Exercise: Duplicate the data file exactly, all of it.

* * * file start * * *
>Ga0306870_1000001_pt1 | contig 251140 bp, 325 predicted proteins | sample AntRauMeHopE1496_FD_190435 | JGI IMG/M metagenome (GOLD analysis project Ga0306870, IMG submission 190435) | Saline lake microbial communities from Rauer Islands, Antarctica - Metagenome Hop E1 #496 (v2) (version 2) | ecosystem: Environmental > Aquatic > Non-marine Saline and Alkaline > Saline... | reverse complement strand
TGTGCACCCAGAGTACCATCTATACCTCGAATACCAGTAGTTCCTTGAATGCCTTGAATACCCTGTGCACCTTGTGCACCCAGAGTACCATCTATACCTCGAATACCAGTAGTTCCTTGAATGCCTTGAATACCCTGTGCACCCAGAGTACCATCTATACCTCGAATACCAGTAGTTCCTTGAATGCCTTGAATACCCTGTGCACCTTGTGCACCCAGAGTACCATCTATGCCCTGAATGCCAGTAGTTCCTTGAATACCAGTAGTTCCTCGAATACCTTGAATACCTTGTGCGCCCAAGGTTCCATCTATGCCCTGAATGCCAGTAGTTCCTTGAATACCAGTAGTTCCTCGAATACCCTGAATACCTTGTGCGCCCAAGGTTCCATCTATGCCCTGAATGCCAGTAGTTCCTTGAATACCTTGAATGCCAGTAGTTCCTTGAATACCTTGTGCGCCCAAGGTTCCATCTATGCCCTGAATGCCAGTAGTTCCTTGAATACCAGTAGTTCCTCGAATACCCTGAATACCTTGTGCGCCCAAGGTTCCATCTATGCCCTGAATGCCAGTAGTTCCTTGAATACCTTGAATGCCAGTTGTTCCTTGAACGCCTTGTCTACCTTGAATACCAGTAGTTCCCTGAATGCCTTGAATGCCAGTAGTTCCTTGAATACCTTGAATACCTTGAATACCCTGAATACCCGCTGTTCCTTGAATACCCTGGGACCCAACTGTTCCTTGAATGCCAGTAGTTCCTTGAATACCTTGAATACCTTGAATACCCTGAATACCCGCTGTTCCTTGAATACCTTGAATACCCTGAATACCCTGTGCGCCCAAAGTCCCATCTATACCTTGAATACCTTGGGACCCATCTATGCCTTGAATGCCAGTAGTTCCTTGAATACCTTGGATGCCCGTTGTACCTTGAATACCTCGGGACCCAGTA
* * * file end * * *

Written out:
>Ga0306870_1000001_pt1 | contig 251140 bp, 325 predicted proteins | sample AntRauMeHopE1496_FD_190435 | JGI IMG/M metagenome (GOLD analysis project Ga0306870, IMG submission 190435) | Saline lake microbial communities from Rauer Islands, Antarctica - Metagenome Hop E1 #496 (v2) (version 2) | ecosystem: Environmental > Aquatic > Non-marine Saline and Alkaline > Saline... | reverse complement strand
TGTGCACCCAGAGTACCATCTATACCTCGAATACCAGTAGTTCCTTGAATGCCTTGAATACCCTGTGCACCTTGTGCACCCAGAGTACCATCTATACCTCGAATACCAGTAGTTCCTTGAATGCCTTGAATACCCTGTGCACCCAGAGTACCATCTATACCTCGAATACCAGTAGTTCCTTGAATGCCTTGAATACCCTGTGCACCTTGTGCACCCAGAGTACCATCTATGCCCTGAATGCCAGTAGTTCCTTGAATACCAGTAGTTCCTCGAATACCTTGAATACCTTGTGCGCCCAAGGTTCCATCTATGCCCTGAATGCCAGTAGTTCCTTGAATACCAGTAGTTCCTCGAATACCCTGAATACCTTGTGCGCCCAAGGTTCCATCTATGCCCTGAATGCCAGTAGTTCCTTGAATACCTTGAATGCCAGTAGTTCCTTGAATACCTTGTGCGCCCAAGGTTCCATCTATGCCCTGAATGCCAGTAGTTCCTTGAATACCAGTAGTTCCTCGAATACCCTGAATACCTTGTGCGCCCAAGGTTCCATCTATGCCCTGAATGCCAGTAGTTCCTTGAATACCTTGAATGCCAGTTGTTCCTTGAACGCCTTGTCTACCTTGAATACCAGTAGTTCCCTGAATGCCTTGAATGCCAGTAGTTCCTTGAATACCTTGAATACCTTGAATACCCTGAATACCCGCTGTTCCTTGAATACCCTGGGACCCAACTGTTCCTTGAATGCCAGTAGTTCCTTGAATACCTTGAATACCTTGAATACCCTGAATACCCGCTGTTCCTTGAATACCTTGAATACCCTGAATACCCTGTGCGCCCAAAGTCCCATCTATACCTTGAATACCTTGGGACCCATCTATGCCTTGAATGCCAGTAGTTCCTTGAATACCTTGGATGCCCGTTGTACCTTGAATACCTCGGGACCCAGTA